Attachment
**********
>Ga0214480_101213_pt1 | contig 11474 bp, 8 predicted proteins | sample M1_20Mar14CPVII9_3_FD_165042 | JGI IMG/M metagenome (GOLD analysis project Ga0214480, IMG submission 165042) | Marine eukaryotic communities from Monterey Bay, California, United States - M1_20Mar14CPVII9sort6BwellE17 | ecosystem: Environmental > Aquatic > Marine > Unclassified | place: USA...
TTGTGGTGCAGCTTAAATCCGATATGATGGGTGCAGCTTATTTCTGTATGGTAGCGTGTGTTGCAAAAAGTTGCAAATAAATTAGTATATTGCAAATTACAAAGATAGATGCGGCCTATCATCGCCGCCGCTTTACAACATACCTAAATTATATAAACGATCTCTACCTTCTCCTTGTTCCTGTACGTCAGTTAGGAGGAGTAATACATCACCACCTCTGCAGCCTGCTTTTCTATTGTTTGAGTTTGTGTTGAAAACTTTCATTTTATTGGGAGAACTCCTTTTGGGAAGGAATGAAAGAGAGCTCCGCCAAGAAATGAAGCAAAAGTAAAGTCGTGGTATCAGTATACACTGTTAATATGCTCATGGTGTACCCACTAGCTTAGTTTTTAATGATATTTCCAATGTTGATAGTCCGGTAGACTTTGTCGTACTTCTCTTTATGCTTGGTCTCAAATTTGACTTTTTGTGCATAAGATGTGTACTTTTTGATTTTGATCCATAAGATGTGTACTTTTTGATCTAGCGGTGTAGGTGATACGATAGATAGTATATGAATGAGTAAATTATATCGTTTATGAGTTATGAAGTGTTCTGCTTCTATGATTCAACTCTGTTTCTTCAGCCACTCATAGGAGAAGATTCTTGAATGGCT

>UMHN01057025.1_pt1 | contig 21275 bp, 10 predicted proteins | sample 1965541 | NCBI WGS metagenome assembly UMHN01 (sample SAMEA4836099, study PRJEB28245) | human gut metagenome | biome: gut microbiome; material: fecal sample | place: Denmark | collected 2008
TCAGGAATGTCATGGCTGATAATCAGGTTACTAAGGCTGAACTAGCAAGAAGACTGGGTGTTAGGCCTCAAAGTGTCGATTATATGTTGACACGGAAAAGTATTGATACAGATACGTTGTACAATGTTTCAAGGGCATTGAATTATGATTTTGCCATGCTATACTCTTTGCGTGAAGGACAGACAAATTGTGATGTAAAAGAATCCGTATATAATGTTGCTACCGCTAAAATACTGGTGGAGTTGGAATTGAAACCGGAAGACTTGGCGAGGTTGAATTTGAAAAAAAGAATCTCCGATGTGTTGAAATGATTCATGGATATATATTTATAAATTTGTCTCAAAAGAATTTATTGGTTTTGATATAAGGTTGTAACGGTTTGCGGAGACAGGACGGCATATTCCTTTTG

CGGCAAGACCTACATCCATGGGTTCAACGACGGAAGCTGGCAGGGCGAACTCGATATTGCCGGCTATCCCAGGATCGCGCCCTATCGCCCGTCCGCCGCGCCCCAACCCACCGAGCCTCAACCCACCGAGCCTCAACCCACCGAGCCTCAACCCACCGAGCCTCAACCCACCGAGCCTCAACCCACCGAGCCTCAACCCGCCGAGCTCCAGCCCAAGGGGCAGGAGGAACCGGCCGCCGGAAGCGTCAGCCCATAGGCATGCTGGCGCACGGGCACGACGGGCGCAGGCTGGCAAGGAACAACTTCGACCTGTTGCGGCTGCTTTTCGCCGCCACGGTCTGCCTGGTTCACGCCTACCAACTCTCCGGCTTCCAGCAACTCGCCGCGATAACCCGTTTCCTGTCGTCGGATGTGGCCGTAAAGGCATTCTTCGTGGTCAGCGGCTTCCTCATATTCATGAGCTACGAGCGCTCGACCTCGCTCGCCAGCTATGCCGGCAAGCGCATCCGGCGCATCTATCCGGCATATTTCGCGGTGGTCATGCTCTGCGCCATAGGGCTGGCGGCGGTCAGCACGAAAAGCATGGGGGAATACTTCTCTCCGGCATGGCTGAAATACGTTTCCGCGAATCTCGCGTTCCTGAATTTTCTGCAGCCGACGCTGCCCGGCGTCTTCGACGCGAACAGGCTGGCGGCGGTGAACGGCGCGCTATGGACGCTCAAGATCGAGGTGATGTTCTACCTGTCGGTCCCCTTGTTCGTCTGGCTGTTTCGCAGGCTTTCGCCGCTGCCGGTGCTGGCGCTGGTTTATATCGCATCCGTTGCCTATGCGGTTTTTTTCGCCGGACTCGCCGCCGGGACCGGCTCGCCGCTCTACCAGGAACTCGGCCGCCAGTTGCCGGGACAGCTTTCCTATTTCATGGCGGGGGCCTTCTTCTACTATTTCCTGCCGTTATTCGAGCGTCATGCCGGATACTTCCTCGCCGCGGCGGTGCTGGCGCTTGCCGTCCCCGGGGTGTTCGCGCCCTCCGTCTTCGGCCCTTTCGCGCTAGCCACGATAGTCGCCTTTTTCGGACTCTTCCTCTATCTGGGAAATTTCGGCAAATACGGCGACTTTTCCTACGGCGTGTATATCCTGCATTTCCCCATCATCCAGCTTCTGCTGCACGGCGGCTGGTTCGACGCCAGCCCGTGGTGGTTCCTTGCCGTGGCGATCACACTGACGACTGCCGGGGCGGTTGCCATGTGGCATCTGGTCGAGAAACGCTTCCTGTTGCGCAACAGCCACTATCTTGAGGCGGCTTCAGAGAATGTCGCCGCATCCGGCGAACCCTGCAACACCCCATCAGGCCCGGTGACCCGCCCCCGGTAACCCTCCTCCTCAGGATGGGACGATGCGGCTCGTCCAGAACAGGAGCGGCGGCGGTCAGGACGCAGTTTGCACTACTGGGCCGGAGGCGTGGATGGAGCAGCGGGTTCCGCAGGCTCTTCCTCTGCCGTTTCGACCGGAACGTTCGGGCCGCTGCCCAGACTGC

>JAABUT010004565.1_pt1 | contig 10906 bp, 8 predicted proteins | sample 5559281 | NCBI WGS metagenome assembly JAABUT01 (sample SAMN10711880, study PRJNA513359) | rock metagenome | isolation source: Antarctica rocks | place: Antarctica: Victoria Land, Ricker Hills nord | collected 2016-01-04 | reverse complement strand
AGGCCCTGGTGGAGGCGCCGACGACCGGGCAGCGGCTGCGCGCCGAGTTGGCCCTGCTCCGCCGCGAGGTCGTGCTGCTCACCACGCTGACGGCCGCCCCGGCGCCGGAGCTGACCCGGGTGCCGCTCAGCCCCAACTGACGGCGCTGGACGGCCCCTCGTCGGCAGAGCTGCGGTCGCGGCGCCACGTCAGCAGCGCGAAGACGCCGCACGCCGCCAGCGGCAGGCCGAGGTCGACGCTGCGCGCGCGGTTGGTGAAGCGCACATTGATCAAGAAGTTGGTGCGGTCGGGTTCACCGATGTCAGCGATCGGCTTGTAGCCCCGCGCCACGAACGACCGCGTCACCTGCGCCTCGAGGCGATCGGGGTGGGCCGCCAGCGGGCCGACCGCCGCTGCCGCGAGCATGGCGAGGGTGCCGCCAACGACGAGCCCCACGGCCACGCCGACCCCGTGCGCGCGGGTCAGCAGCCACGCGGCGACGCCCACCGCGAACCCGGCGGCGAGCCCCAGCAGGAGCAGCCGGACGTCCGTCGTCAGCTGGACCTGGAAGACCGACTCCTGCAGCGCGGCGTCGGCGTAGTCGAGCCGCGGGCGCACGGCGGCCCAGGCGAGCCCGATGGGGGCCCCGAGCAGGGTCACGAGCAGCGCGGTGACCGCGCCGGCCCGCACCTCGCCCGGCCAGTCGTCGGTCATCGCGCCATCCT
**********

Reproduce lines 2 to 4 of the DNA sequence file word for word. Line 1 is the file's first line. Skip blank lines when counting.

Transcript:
TTGTGGTGCAGCTTAAATCCGATATGATGGGTGCAGCTTATTTCTGTATGGTAGCGTGTGTTGCAAAAAGTTGCAAATAAATTAGTATATTGCAAATTACAAAGATAGATGCGGCCTATCATCGCCGCCGCTTTACAACATACCTAAATTATATAAACGATCTCTACCTTCTCCTTGTTCCTGTACGTCAGTTAGGAGGAGTAATACATCACCACCTCTGCAGCCTGCTTTTCTATTGTTTGAGTTTGTGTTGAAAACTTTCATTTTATTGGGAGAACTCCTTTTGGGAAGGAATGAAAGAGAGCTCCGCCAAGAAATGAAGCAAAAGTAAAGTCGTGGTATCAGTATACACTGTTAATATGCTCATGGTGTACCCACTAGCTTAGTTTTTAATGATATTTCCAATGTTGATAGTCCGGTAGACTTTGTCGTACTTCTCTTTATGCTTGGTCTCAAATTTGACTTTTTGTGCATAAGATGTGTACTTTTTGATTTTGATCCATAAGATGTGTACTTTTTGATCTAGCGGTGTAGGTGATACGATAGATAGTATATGAATGAGTAAATTATATCGTTTATGAGTTATGAAGTGTTCTGCTTCTATGATTCAACTCTGTTTCTTCAGCCACTCATAGGAGAAGATTCTTGAATGGCT

>UMHN01057025.1_pt1 | contig 21275 bp, 10 predicted proteins | sample 1965541 | NCBI WGS metagenome assembly UMHN01 (sample SAMEA4836099, study PRJEB28245) | human gut metagenome | biome: gut microbiome; material: fecal sample | place: Denmark | collected 2008
TCAGGAATGTCATGGCTGATAATCAGGTTACTAAGGCTGAACTAGCAAGAAGACTGGGTGTTAGGCCTCAAAGTGTCGATTATATGTTGACACGGAAAAGTATTGATACAGATACGTTGTACAATGTTTCAAGGGCATTGAATTATGATTTTGCCATGCTATACTCTTTGCGTGAAGGACAGACAAATTGTGATGTAAAAGAATCCGTATATAATGTTGCTACCGCTAAAATACTGGTGGAGTTGGAATTGAAACCGGAAGACTTGGCGAGGTTGAATTTGAAAAAAAGAATCTCCGATGTGTTGAAATGATTCATGGATATATATTTATAAATTTGTCTCAAAAGAATTTATTGGTTTTGATATAAGGTTGTAACGGTTTGCGGAGACAGGACGGCATATTCCTTTTG